A federal jury found today a 43-year-old ex-federal housing department worker guilty of wire fraud and identity theft.
The Honolulu woman, Chun Mei Tong schemed to use an alias and forge signatures to rent out properties under the U.S. Department of Housing and Urban Development (HUD) Housing Choice Voucher Program (known as the Section 8 program), while she worked at HUD overseeing the Section 8 program.
The verdict came after a seven-day trial before Chief District Judge J. Michael Seabright.
Tong is scheduled to be sentenced Dec. 16.
She faces a mandatory two-year prison term for aggravated identity theft and up to 20 years in prison for each count of wire fraud. She was found guilty of five counts of wire fraud and three counts of aggravated identity theft.
U.S. Attorney Kenji Price said the Section 8 program is HUD’s major program for helping low-income families, the elderly and the disabled to afford housing in the private rental market in the local community.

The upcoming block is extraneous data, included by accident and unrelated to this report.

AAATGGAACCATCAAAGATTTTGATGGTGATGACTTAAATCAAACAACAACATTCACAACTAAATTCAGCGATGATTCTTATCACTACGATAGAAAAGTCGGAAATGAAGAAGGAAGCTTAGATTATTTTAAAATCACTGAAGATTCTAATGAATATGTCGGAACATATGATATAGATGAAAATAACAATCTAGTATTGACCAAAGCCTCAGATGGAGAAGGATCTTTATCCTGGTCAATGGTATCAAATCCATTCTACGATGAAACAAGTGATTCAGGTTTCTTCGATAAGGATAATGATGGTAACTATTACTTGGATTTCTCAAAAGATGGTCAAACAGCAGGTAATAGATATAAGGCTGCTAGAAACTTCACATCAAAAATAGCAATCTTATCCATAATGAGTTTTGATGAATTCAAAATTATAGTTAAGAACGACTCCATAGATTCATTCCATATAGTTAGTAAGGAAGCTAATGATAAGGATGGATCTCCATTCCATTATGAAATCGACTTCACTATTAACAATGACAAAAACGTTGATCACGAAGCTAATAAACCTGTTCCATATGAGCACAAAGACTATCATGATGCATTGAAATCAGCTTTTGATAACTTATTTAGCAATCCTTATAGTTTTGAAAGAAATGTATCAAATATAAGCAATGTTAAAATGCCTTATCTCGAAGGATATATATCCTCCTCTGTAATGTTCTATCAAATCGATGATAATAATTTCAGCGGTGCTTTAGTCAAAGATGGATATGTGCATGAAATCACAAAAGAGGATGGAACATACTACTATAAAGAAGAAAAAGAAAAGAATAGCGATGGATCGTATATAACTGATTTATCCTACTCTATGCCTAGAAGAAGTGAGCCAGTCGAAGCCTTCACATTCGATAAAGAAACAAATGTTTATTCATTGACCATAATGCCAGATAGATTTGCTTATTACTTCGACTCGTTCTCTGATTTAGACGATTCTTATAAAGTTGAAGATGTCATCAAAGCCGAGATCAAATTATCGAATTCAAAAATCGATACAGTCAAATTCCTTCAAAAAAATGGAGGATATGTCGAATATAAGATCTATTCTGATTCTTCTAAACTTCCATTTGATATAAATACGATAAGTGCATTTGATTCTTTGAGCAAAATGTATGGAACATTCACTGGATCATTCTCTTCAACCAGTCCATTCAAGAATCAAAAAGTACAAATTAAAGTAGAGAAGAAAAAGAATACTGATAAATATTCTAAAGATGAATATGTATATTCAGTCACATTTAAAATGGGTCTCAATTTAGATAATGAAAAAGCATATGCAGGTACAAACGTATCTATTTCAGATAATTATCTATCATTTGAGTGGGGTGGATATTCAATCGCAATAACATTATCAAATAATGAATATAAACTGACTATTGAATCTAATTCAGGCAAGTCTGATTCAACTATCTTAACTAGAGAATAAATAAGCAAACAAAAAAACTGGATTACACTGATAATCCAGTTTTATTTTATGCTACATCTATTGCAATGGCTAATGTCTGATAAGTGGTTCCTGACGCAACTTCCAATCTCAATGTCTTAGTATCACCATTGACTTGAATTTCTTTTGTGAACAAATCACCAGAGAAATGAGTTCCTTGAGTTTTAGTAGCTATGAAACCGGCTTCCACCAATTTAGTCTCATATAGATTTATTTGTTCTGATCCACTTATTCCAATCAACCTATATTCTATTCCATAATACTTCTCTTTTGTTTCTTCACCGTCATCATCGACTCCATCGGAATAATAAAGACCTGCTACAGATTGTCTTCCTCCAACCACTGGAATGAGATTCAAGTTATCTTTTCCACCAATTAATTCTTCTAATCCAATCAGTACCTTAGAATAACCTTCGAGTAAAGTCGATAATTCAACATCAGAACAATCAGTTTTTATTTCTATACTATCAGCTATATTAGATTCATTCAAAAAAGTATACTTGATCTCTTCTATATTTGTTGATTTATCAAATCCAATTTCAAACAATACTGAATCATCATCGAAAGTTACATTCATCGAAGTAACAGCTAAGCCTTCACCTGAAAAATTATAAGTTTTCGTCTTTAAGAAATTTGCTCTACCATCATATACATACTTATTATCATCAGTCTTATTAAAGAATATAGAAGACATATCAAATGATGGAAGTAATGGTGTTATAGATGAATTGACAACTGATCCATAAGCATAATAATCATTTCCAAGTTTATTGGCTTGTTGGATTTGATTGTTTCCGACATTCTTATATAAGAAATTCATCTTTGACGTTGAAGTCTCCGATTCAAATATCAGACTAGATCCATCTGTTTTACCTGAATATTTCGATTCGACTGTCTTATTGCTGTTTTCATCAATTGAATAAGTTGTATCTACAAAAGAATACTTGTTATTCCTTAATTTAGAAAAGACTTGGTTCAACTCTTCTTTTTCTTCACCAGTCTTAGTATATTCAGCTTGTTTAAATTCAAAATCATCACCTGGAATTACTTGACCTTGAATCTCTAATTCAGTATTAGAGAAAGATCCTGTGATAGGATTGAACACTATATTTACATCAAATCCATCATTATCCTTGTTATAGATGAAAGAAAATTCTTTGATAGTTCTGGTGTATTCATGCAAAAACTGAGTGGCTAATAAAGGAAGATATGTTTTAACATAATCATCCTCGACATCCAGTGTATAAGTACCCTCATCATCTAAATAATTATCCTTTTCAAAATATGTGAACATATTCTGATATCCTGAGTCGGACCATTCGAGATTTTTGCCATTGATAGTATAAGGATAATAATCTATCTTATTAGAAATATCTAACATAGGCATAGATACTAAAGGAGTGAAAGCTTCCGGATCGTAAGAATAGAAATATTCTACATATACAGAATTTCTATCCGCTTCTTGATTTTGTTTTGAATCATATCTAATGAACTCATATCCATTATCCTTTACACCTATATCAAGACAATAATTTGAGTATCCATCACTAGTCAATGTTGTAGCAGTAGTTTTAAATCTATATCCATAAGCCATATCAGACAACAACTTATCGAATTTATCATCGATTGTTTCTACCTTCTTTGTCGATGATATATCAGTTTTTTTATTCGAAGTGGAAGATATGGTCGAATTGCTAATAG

The program is administered locally by public housing authorities, he said in a news release from the U.S. Attorney’s office for the District of Hawaii.
Information presented at trial showed Tong directed funds to her company from 2014 to 2019 for five Section 8 rentals on Oahu.
She received about $207,000 from HUD as part of the scheme, using an alias, “Debbie Kim,” to act as a property manager and landlord for five properties she rented to Section 8 voucher holders.
She posed as Debbie Kim, submitted comments to local public housing authorities for rental approval and payments of HUD funds.
Tong covered up her ownership of two properties. She forged signatures of the owners of three properties to ensure all the HUD funds paid to the landlord went straight to her bank account.
Tong was hired by HUD in 2005 and worked at the Honolulu field office until she resigned in November 2015.
HUD employees are prohibited from participating in the Section 8 program. and engaging in the business of real estate.
Tong failed to disclose her involvement in multiple real estate companies or aliases used in connection with those companies to anyone who worked with the local housing authorities or HUD.
HUD’s Office of Inspector General led the investigation.